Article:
Romania favours Turkey’s accession to the EU, but this isn’t true of all the EU partners, Turkish Ambassador to Romania, Ahmet Rifat Okcun, tells Ana Maria Nitoi
Turkey’s attempt to convince Brussels that it deserves to join the European Union is an ongoing saga that still lacks a satisfying denouement.
Economic relations between Ankara and the European Community were established in 1963, but only in 1999 did the EU accept Turkey, along with Romania, as a candidate country for membership. But while Romania started negotiations in 2000, Turkey only began in 2005.
“The negotiation process is going on, but as far as I am concerned it is not going as fast as I would like to see and the responsibility lies on both sides,” Turkish Ambassador, Ahmet Rifat Okcun, tells The Diplomat. “Some EU members give the impression they don’t want to see Turkey as a full member. They want to invent some new forms of membership.”
But Romania is not among them. Soon after President Basescu was elected, he assured Ankara of his full support towards Turkey’s EU aspiration. “It is a very pleasing feeling to know that you have some support,” says Okcun.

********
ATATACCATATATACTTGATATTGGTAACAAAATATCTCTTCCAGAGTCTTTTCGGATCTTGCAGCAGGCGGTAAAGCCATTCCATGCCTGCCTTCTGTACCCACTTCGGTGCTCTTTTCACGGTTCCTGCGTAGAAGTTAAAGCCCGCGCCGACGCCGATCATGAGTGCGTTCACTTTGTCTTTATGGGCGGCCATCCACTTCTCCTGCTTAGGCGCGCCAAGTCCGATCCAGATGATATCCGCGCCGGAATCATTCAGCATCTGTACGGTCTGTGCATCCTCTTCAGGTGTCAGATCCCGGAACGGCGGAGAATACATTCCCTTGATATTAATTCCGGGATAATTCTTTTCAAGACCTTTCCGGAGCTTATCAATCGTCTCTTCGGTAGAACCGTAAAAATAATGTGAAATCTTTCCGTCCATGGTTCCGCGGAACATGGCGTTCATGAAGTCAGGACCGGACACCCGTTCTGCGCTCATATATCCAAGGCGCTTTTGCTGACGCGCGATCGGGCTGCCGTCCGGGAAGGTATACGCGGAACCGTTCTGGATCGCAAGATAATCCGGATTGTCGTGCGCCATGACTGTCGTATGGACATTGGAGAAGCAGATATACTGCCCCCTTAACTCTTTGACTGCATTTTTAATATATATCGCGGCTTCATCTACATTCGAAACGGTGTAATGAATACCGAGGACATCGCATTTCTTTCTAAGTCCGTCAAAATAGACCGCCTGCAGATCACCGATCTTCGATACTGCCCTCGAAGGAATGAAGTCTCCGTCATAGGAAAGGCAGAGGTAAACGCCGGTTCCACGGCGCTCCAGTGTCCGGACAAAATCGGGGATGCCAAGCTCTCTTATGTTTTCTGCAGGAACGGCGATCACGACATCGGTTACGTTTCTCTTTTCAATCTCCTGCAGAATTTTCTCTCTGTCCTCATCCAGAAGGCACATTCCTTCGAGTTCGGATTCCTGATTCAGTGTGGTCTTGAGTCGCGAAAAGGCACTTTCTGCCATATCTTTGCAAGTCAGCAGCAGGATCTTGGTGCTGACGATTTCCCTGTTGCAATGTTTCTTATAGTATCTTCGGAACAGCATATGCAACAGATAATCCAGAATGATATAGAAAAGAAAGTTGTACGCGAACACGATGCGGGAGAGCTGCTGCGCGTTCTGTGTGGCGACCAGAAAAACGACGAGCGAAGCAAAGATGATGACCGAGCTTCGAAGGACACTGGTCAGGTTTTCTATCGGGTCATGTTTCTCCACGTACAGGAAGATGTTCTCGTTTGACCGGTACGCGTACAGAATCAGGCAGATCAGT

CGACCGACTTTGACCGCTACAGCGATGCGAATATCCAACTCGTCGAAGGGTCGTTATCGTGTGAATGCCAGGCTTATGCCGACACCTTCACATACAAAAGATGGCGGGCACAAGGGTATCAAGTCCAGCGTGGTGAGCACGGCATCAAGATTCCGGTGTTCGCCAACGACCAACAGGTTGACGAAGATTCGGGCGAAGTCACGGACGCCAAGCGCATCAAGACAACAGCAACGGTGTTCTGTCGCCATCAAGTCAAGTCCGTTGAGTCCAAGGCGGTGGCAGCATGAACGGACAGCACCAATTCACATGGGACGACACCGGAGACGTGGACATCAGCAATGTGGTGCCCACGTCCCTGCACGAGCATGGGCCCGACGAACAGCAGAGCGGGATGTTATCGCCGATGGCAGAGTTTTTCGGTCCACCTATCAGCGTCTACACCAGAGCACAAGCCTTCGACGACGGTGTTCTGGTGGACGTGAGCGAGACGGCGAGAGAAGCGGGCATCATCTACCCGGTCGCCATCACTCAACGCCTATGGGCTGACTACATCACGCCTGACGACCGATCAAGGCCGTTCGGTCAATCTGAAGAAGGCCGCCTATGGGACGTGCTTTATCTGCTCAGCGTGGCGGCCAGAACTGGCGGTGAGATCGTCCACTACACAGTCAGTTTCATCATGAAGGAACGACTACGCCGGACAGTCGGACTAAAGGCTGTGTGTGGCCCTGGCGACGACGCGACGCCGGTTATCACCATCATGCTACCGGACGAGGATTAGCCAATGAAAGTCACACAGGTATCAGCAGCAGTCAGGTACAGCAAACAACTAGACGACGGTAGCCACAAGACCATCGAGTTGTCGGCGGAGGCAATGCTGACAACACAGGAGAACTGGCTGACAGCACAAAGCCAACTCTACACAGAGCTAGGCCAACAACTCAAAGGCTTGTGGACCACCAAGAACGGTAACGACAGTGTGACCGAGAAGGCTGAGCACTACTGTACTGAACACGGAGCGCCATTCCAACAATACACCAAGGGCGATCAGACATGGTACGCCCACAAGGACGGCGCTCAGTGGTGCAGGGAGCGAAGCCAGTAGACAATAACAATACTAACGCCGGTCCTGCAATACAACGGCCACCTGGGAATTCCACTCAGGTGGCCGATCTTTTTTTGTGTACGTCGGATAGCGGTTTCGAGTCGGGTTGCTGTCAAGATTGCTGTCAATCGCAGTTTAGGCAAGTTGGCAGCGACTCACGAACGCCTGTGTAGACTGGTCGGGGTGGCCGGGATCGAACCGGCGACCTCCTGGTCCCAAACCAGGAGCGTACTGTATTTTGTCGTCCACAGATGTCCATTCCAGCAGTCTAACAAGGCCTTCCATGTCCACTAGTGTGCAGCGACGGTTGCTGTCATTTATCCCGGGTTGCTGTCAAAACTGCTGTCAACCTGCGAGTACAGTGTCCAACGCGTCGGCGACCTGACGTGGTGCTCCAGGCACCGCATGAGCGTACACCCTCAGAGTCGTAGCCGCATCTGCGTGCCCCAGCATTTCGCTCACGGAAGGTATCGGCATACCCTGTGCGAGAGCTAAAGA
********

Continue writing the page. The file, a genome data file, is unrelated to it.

But diplomatic relations between the two countries took a hit recently. Two years ago, Romania attempted to assume a leading role in the Black Sea region by organising a high level conference called the Black Sea Forum in Bucharest for all heads of state in the area. But this upset Ankara and, especially, Moscow, which only sent its local Ambassador as an observer. “When you are doing something in a region, you have to consult with everybody in that region, you cannot take decisions for the members, you cannot impose your own views,” Okcun explains. “Who gave Romania a leading role within the Black Sea region?”
A huge concern for Europe is its dependence on Russian gas and oil. But energy sources are not a problem for Turkey because it has many energy partners - Russia, Iran, Azerbaidjan, Libya and Algeria. “This puts us in a considerably comfortable situation,” says Okcun. “Now Europe is faced with finding alternative energy sources and Turkey is in a bridging position thanks to its geographical location.”
One of the most significant plans for transferring energy from east to west is the proposed natural gas pipeline Nabucco, which transports gas from Turkey to Austria through Romania and Bulgaria. Turkey, along with Romania, is one of five partners in this project, which France may also join.